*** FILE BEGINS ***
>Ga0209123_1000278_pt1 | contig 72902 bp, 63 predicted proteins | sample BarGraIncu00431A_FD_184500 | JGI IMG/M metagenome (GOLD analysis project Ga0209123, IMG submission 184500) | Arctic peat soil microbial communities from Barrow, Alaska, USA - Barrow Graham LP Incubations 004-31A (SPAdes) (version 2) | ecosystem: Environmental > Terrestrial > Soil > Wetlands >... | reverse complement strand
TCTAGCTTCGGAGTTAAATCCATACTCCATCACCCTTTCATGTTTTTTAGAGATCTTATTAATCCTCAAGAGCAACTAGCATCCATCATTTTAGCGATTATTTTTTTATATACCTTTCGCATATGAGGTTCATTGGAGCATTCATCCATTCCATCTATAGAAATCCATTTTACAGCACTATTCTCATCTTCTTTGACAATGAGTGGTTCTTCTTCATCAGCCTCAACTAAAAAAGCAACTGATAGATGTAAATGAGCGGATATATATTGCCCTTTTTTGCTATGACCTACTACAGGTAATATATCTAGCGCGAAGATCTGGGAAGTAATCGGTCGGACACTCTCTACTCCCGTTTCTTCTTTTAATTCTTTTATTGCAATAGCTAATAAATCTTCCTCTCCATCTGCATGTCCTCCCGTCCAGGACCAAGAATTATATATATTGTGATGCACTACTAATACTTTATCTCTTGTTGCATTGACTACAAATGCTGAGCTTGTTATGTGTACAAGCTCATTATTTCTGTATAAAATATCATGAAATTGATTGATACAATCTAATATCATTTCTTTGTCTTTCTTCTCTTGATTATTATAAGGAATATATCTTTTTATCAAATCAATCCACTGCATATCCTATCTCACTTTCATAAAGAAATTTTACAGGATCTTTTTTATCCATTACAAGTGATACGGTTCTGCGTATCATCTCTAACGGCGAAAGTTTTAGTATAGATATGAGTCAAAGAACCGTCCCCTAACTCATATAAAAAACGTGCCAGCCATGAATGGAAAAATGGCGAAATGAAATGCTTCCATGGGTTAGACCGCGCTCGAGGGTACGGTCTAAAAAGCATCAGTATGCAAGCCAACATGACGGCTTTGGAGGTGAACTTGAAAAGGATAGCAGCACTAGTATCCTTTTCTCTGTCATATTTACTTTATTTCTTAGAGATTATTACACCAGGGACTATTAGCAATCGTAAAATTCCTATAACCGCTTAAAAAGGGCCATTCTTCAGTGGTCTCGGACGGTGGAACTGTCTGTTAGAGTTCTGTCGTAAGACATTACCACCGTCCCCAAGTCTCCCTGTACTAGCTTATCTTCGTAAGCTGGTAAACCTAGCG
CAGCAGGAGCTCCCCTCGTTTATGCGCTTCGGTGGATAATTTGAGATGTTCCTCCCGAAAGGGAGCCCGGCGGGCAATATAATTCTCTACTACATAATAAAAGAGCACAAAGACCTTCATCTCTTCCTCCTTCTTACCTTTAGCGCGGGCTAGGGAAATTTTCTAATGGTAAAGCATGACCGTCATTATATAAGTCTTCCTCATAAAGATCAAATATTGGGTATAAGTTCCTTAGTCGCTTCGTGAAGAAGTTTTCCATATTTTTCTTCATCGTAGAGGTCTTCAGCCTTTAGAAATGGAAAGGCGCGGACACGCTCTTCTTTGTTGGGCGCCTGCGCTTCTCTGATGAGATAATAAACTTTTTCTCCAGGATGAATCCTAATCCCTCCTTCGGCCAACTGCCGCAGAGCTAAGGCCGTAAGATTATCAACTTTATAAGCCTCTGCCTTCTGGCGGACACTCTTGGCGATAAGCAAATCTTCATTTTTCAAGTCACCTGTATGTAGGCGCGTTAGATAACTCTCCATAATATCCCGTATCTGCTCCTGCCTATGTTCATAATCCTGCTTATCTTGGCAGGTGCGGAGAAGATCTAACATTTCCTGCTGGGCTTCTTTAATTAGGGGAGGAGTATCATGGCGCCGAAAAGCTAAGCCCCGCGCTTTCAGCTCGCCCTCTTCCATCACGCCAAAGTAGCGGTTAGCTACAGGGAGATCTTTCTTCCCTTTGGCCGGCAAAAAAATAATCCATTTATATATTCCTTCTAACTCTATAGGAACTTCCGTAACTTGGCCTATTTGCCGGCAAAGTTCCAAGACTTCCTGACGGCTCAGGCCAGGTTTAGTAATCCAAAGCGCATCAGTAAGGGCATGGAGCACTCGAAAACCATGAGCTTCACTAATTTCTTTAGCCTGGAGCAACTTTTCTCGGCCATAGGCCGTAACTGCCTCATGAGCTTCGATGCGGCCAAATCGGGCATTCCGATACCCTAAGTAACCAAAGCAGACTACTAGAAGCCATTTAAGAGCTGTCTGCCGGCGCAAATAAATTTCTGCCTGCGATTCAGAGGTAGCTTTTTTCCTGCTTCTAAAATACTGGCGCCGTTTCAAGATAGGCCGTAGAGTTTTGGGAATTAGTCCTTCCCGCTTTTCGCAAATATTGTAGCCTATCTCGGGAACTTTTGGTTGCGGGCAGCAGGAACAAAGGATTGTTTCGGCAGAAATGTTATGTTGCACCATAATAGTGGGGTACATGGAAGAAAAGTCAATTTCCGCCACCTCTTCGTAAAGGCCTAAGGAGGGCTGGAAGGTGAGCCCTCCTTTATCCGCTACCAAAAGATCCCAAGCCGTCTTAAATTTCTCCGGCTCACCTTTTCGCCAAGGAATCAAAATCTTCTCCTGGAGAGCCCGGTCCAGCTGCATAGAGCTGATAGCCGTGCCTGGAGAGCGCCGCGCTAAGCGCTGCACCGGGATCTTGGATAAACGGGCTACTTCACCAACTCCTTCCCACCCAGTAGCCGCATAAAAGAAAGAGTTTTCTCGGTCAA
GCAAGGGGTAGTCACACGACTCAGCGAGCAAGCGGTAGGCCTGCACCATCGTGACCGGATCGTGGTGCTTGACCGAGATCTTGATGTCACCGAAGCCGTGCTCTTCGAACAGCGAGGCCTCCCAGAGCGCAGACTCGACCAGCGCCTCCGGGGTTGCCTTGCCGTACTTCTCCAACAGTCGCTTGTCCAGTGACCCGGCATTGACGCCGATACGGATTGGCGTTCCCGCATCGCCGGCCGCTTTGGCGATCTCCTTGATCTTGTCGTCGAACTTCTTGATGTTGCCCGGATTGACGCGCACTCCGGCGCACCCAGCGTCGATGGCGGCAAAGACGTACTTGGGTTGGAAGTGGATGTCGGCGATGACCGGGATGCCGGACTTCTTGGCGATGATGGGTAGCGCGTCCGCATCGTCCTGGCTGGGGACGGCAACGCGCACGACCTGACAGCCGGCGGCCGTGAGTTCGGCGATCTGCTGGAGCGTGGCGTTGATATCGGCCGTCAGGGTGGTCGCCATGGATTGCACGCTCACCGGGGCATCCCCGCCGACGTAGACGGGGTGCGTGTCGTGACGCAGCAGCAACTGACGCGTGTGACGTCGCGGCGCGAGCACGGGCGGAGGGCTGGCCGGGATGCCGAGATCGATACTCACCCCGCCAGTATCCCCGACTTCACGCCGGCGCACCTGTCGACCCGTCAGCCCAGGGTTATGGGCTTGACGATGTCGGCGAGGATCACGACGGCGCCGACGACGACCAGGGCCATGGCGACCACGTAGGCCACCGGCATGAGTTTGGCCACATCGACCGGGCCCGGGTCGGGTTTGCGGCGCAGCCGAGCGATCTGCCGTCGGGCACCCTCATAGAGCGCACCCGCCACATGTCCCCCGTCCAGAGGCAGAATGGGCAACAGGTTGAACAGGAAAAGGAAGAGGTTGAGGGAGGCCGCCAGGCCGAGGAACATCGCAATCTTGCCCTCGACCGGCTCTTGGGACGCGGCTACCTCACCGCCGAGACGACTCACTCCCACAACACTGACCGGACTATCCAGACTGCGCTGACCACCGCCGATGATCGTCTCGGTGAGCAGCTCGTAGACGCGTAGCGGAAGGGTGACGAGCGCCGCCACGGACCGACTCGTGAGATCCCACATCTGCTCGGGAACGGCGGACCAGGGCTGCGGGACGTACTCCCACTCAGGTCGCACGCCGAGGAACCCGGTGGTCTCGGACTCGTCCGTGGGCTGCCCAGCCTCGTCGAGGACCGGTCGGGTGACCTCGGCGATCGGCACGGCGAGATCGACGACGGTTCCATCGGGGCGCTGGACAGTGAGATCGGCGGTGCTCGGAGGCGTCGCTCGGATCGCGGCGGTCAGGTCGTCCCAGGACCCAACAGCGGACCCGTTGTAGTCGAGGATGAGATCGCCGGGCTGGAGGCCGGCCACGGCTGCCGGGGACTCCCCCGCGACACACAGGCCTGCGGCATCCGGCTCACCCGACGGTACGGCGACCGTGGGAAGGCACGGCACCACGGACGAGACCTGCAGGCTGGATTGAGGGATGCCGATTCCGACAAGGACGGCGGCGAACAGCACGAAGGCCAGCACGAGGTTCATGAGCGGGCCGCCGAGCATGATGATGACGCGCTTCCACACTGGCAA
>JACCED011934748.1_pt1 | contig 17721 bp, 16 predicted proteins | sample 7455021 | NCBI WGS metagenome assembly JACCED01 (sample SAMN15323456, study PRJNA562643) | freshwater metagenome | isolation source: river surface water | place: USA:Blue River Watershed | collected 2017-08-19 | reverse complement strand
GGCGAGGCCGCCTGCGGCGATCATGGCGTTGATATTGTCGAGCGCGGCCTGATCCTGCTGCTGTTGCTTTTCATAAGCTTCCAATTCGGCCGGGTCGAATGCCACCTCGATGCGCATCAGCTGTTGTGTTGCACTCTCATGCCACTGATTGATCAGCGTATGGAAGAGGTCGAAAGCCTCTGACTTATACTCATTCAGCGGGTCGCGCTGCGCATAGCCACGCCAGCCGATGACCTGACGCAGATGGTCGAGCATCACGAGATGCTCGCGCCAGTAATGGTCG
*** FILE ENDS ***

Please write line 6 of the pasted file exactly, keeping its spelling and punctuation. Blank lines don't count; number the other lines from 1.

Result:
GGCGAGGCCGCCTGCGGCGATCATGGCGTTGATATTGTCGAGCGCGGCCTGATCCTGCTGCTGTTGCTTTTCATAAGCTTCCAATTCGGCCGGGTCGAATGCCACCTCGATGCGCATCAGCTGTTGTGTTGCACTCTCATGCCACTGATTGATCAGCGTATGGAAGAGGTCGAAAGCCTCTGACTTATACTCATTCAGCGGGTCGCGCTGCGCATAGCCACGCCAGCCGATGACCTGACGCAGATGGTCGAGCATCACGAGATGCTCGCGCCAGTAATGGTCG